One has to start somewhere, explained Curtis Marez, an associate professor of ethnic studies at the University of California, San Diego, and a member of the National Council of the American Studies Association (ASA), which had just announced an academic boycott of Israel. He was responding to a reporter’s sensible query about the justice of singling out Israel for punishment when many countries in this heartless world have human rights records that are significantly worse, and his chillingly casual words are a measure of the moral and intellectual vapidity of what the ASA proudly described as “an ethical stance.” In a supporting document called “Answering Questions About the ASA Boycott from Department Chairs, Deans, Administrators,” the ASA instructs its members that its mission is to “make a positive contribution to human understanding” and “support diversity and equity” and “contribute to solving world problems” (there is no mention of scholarship, of course: these people long ago obliterated the distinction between academia and activism), but in truth only one “world problem,” only one problem of “human understanding,” exercises it, and it is the problem of the Palestinians. They and they alone are the universal touchstone of decency. A few hours away from Palestine six million people are refugees in their own country, where they are being bombed by their government, and starving in the snow, and fighting polio; but never mind them, they are not Israel’s victims, and it is the turpitude of the Jewish state, not the actually existing misery in the region and the world, that offends the ASA. Compared with Aleppo, Ramallah is San Diego. But one has to start somewhere.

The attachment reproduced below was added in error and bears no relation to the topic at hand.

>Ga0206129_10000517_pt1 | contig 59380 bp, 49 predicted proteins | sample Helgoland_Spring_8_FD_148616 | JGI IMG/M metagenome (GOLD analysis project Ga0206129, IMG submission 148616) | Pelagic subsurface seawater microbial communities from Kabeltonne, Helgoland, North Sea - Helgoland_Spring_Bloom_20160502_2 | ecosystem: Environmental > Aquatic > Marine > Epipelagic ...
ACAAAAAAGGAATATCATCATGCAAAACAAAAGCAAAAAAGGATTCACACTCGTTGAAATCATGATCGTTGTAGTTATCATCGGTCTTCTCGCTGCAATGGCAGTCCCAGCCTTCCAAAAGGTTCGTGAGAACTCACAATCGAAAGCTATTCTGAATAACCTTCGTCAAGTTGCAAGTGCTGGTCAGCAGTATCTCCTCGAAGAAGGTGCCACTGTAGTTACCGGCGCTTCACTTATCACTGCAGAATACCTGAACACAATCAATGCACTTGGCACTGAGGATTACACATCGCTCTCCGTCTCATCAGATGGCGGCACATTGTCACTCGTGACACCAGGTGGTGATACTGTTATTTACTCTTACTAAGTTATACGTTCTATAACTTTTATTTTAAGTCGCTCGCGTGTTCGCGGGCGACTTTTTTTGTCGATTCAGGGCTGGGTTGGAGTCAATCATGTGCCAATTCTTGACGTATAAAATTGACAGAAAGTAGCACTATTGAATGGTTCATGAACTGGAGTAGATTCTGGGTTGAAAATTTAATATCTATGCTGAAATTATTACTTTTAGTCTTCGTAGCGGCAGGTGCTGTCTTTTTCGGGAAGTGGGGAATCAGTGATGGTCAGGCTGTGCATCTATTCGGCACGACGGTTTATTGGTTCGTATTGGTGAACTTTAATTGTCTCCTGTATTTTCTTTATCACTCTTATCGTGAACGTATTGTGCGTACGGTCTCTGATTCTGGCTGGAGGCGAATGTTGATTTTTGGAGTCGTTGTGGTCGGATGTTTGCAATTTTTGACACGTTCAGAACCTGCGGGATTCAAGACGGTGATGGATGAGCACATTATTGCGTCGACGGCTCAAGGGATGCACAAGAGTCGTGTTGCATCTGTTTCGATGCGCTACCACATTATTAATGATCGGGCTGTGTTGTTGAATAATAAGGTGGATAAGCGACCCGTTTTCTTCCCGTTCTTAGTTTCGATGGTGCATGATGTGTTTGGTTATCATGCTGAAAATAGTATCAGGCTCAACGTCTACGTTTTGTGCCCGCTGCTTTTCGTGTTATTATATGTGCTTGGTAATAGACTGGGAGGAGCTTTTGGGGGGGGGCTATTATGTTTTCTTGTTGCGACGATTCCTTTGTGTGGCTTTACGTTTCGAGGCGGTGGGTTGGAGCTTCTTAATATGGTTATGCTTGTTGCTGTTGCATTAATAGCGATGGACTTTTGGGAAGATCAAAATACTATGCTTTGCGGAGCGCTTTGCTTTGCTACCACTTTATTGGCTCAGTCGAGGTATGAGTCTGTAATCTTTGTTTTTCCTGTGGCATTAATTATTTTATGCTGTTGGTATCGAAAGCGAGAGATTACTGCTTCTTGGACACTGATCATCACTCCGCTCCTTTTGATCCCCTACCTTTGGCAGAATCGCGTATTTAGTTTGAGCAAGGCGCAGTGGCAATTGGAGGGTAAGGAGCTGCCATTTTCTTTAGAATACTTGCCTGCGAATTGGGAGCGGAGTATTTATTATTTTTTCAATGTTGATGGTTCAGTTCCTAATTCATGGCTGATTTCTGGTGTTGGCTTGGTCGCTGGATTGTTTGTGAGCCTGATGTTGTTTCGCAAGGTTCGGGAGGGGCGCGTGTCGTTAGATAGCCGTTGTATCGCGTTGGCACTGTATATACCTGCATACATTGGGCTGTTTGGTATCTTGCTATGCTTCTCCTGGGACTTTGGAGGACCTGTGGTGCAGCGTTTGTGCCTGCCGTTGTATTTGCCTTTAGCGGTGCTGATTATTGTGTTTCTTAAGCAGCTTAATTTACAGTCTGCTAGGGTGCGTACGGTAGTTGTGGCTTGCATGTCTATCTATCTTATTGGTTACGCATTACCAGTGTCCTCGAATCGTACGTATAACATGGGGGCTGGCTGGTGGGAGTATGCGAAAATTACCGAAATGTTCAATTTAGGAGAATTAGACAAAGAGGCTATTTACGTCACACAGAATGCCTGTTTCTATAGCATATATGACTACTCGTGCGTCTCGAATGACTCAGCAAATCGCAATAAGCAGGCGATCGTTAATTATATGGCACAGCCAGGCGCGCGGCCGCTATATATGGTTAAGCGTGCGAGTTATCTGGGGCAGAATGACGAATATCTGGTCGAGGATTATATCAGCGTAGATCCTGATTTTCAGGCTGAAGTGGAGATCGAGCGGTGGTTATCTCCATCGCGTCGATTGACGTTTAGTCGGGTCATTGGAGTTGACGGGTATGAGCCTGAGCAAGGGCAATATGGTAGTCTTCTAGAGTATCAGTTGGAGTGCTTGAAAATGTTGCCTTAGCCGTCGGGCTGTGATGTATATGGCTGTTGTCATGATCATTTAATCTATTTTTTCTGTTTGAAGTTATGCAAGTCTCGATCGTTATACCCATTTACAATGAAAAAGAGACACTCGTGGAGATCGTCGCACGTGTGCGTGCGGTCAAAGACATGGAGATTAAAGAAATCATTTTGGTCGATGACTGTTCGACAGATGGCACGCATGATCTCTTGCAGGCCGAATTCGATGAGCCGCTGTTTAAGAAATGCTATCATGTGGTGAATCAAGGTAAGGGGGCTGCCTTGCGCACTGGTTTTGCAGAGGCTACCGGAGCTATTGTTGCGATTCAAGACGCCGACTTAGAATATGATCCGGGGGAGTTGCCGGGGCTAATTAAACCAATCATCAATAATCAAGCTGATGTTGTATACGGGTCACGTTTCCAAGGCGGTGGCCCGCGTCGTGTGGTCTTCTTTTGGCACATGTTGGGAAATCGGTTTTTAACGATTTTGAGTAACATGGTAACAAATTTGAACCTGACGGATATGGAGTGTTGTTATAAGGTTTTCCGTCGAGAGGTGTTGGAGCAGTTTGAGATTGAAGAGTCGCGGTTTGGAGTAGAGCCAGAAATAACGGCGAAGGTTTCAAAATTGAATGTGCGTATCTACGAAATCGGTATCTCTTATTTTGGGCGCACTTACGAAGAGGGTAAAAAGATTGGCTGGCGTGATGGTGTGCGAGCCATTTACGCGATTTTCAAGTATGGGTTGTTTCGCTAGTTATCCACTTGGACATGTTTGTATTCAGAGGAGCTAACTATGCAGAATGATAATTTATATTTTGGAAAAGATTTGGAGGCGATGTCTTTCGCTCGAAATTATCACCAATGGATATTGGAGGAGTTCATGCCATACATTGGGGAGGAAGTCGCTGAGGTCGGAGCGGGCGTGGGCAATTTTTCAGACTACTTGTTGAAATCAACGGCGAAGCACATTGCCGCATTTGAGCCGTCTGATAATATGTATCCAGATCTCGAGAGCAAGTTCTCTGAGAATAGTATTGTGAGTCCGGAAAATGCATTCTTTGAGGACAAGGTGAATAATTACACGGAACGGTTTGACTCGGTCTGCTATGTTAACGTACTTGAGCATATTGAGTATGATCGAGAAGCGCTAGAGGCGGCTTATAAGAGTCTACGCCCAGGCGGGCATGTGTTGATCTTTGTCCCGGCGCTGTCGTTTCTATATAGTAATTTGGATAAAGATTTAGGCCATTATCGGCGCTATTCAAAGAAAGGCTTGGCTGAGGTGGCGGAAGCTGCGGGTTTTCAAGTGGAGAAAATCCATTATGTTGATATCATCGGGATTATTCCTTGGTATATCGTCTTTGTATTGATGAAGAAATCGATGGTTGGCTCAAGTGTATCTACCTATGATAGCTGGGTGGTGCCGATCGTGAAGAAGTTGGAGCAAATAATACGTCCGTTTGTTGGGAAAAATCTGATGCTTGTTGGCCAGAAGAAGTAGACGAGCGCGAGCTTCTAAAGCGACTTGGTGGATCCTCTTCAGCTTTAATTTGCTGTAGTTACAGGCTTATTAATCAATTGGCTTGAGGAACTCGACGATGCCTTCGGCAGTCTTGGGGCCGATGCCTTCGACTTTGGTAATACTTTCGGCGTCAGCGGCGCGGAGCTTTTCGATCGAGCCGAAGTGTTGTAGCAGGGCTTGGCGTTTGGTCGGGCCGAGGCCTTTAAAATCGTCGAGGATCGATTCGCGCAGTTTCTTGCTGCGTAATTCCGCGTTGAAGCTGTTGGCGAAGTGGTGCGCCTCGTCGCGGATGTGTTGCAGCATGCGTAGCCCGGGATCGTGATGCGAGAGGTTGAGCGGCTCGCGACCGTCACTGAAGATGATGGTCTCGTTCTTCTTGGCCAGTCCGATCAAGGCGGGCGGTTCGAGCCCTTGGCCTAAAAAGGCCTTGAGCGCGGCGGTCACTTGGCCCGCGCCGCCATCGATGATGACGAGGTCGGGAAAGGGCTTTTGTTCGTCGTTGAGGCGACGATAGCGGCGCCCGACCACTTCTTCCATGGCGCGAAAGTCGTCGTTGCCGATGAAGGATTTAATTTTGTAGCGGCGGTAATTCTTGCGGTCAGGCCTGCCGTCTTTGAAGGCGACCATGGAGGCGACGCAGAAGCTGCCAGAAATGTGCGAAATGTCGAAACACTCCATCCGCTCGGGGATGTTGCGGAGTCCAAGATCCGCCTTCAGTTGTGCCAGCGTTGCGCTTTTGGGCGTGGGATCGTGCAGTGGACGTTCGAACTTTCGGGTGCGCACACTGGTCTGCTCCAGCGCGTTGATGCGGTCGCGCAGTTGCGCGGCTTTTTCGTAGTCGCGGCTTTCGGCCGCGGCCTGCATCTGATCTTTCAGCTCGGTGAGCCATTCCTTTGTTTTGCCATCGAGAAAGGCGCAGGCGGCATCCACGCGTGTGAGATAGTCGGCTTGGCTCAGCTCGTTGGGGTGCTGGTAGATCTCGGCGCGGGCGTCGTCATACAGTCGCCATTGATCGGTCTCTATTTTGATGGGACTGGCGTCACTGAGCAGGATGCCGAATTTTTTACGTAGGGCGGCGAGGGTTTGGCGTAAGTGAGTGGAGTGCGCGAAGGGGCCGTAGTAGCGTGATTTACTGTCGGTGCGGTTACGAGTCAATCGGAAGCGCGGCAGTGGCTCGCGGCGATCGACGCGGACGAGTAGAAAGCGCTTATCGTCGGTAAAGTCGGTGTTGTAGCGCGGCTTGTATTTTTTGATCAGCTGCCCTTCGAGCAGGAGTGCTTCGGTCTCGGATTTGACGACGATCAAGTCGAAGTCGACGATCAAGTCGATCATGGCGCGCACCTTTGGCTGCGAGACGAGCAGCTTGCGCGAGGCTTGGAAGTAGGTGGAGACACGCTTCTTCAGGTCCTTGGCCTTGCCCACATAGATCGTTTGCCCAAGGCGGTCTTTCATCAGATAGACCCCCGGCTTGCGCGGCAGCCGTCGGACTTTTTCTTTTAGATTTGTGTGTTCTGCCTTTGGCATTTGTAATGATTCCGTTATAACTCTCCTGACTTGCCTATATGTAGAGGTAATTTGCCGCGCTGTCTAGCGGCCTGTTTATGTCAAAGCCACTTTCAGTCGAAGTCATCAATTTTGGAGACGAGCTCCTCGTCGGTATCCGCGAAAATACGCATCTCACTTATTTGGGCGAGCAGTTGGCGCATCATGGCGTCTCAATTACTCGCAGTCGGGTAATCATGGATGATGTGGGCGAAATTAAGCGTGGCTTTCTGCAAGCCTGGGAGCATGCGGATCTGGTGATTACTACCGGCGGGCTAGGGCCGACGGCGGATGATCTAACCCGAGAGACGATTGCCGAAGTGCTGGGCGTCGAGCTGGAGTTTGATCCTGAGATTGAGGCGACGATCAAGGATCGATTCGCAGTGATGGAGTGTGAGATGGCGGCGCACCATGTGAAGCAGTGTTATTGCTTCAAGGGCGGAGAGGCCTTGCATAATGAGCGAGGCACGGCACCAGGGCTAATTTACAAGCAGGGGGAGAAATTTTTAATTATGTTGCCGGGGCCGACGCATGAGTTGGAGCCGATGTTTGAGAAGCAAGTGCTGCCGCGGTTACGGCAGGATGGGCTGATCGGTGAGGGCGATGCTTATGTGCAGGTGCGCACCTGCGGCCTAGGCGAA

It is true that one cannot care equally about everything, that an ethical action is always concrete and therefore selective. But the ethical quality of one’s action must be measured by one’s standard for selection; and if that standard is not first and foremost determined by an impartial assessment of suffering and need, so that one selects as the beneficiaries of one’s ethical energies not those who are most wretched but those whose wretchedness confirms one’s prior ideological and political preferences, then the halo is a fake. Reading the ASA materials on its decision, I am immediately struck by the decidedly extra-ethical origins of its boycott. In another helpful document called “ASA Academic Boycott Resolution Frequently Asked Questions”—if the resolution is so clear in its reasons and its virtues, why is the ASA producing these agitprop crib sheets for its members?—I read that “Israeli academic institutions are part of the ideological and institutional scaffolding of the Zionist settler-colonial project.” That is not anti-occupation, it is anti-Zionist; it is the foul diction of delegitimation, the old vocabulary of anti-Israel propaganda. (It also ignores the fact that Israeli universities are where criticism of the occupation flourishes.) In the “Council Statement on the Academic Boycott of Israel,” I read that “in the last several decades, the ASA has welcomed scholarship that critically analyzes the U.S. state, its role domestically and abroad”: so this is not just the usual anti-Zionism, it is also the usual anti-Americanism. Of course Pakistan is also an ally of the United States whose military we support, and the Pakistani army is complicit in savagery beyond anything that any Palestinian is enduring—but terrorism (and certainly Muslim terrorism) does not interest such progressives. They are not empirically minded in their ethical commitments. They answer to higher promptings. I also read, in the National Council’s statement, that “the ASA also has a history of critical engagement with the field of Native American and indigenous studies that has increasingly come to shape and influence the field.” What on earth has this to do with Israel and Palestine? The answer is, everything.